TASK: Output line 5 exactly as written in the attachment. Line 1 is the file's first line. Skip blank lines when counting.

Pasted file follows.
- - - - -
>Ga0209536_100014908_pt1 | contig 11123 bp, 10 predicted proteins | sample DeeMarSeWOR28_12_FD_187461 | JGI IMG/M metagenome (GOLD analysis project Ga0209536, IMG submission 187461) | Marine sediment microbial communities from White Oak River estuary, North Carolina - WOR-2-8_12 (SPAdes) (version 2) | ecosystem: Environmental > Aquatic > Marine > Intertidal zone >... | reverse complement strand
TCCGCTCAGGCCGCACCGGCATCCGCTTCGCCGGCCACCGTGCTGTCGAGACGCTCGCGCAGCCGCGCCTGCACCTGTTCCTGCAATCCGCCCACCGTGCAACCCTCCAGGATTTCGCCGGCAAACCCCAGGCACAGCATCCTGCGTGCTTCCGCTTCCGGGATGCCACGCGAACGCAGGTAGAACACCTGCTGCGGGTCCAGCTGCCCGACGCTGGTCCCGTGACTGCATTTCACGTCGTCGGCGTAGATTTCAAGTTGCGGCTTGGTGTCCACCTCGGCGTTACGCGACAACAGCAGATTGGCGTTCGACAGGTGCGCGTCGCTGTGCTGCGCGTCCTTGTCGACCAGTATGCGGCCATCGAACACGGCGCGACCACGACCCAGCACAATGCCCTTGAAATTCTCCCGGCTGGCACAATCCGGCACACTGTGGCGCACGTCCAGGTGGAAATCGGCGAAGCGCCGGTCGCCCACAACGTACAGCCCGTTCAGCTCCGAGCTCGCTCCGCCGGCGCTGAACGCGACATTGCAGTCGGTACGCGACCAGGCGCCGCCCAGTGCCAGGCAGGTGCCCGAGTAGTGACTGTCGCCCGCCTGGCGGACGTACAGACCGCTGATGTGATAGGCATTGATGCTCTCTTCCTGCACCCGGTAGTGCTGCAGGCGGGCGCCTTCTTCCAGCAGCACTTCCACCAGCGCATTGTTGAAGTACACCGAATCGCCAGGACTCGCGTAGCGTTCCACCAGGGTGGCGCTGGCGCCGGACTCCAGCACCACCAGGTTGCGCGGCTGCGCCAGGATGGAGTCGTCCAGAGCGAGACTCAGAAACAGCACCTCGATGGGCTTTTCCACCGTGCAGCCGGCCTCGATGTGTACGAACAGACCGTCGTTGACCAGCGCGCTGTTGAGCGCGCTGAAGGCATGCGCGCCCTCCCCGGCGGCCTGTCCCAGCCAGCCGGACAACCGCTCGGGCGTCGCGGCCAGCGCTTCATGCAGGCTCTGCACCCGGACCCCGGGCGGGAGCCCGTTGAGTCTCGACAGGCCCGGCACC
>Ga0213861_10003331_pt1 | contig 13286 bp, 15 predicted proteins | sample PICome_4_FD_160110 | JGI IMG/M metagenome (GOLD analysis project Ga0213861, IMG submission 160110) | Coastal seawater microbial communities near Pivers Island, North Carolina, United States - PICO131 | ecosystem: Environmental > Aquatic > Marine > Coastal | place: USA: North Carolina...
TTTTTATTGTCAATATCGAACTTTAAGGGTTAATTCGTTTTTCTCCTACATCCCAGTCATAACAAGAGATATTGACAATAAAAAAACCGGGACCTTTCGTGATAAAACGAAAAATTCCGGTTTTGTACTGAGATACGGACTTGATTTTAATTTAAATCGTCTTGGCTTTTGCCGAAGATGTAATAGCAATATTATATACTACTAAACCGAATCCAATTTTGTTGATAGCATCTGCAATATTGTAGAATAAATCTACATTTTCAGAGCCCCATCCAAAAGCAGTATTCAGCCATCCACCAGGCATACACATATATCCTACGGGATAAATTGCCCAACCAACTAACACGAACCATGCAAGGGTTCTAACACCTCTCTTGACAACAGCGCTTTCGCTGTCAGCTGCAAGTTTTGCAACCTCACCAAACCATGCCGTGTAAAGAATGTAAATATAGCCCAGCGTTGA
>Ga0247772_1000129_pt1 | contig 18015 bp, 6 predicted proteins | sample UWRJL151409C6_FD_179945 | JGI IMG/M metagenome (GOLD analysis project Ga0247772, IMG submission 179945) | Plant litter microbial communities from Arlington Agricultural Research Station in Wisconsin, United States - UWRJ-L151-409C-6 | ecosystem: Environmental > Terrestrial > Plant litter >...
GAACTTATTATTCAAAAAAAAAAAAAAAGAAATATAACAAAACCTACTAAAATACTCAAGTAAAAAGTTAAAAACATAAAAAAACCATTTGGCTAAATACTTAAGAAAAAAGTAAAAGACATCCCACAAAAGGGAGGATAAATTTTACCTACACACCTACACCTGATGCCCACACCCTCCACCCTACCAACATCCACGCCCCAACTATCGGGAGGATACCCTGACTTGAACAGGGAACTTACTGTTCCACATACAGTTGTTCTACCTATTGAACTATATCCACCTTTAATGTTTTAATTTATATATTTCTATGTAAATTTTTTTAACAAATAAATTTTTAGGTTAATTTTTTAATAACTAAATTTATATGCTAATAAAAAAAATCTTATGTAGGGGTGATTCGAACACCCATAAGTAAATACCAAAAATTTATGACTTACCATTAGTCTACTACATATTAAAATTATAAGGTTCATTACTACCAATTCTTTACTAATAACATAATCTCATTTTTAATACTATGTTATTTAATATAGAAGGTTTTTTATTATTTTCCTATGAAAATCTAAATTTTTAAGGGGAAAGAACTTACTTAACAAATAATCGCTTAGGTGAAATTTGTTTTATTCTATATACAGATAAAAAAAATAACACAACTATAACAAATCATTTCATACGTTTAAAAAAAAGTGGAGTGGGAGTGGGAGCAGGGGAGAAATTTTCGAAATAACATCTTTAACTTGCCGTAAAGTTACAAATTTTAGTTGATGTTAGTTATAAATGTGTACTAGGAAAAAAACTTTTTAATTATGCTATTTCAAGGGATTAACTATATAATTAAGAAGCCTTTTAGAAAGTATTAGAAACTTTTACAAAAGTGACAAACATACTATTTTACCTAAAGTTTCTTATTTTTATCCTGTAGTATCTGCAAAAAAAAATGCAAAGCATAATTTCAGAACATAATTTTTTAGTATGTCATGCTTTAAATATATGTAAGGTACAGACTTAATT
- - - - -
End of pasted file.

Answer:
>Ga0247772_1000129_pt1 | contig 18015 bp, 6 predicted proteins | sample UWRJL151409C6_FD_179945 | JGI IMG/M metagenome (GOLD analysis project Ga0247772, IMG submission 179945) | Plant litter microbial communities from Arlington Agricultural Research Station in Wisconsin, United States - UWRJ-L151-409C-6 | ecosystem: Environmental > Terrestrial > Plant litter >...